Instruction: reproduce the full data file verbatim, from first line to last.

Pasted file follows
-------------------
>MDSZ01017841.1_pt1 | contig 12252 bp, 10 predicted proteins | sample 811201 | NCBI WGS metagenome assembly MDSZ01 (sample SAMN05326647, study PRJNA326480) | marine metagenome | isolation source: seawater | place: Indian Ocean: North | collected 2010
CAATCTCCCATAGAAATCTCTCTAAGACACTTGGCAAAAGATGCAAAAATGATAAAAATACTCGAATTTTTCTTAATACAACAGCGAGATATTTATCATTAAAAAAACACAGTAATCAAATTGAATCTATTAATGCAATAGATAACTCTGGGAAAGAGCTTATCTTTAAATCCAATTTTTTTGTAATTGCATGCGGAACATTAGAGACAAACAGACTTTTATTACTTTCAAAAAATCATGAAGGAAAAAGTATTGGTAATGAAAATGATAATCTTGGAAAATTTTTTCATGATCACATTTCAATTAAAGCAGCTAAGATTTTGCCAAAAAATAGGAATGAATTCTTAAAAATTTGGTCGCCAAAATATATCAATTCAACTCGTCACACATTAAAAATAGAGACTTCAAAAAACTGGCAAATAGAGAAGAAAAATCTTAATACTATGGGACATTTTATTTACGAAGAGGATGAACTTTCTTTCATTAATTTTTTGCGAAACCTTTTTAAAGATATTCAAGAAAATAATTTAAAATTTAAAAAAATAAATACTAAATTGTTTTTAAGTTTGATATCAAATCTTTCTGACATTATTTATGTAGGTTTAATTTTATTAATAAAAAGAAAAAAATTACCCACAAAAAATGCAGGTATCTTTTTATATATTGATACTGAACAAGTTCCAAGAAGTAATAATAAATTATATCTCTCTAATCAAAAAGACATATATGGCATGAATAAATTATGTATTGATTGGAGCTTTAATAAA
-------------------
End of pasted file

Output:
>MDSZ01017841.1_pt1 | contig 12252 bp, 10 predicted proteins | sample 811201 | NCBI WGS metagenome assembly MDSZ01 (sample SAMN05326647, study PRJNA326480) | marine metagenome | isolation source: seawater | place: Indian Ocean: North | collected 2010
CAATCTCCCATAGAAATCTCTCTAAGACACTTGGCAAAAGATGCAAAAATGATAAAAATACTCGAATTTTTCTTAATACAACAGCGAGATATTTATCATTAAAAAAACACAGTAATCAAATTGAATCTATTAATGCAATAGATAACTCTGGGAAAGAGCTTATCTTTAAATCCAATTTTTTTGTAATTGCATGCGGAACATTAGAGACAAACAGACTTTTATTACTTTCAAAAAATCATGAAGGAAAAAGTATTGGTAATGAAAATGATAATCTTGGAAAATTTTTTCATGATCACATTTCAATTAAAGCAGCTAAGATTTTGCCAAAAAATAGGAATGAATTCTTAAAAATTTGGTCGCCAAAATATATCAATTCAACTCGTCACACATTAAAAATAGAGACTTCAAAAAACTGGCAAATAGAGAAGAAAAATCTTAATACTATGGGACATTTTATTTACGAAGAGGATGAACTTTCTTTCATTAATTTTTTGCGAAACCTTTTTAAAGATATTCAAGAAAATAATTTAAAATTTAAAAAAATAAATACTAAATTGTTTTTAAGTTTGATATCAAATCTTTCTGACATTATTTATGTAGGTTTAATTTTATTAATAAAAAGAAAAAAATTACCCACAAAAAATGCAGGTATCTTTTTATATATTGATACTGAACAAGTTCCAAGAAGTAATAATAAATTATATCTCTCTAATCAAAAAGACATATATGGCATGAATAAATTATGTATTGATTGGAGCTTTAATAAA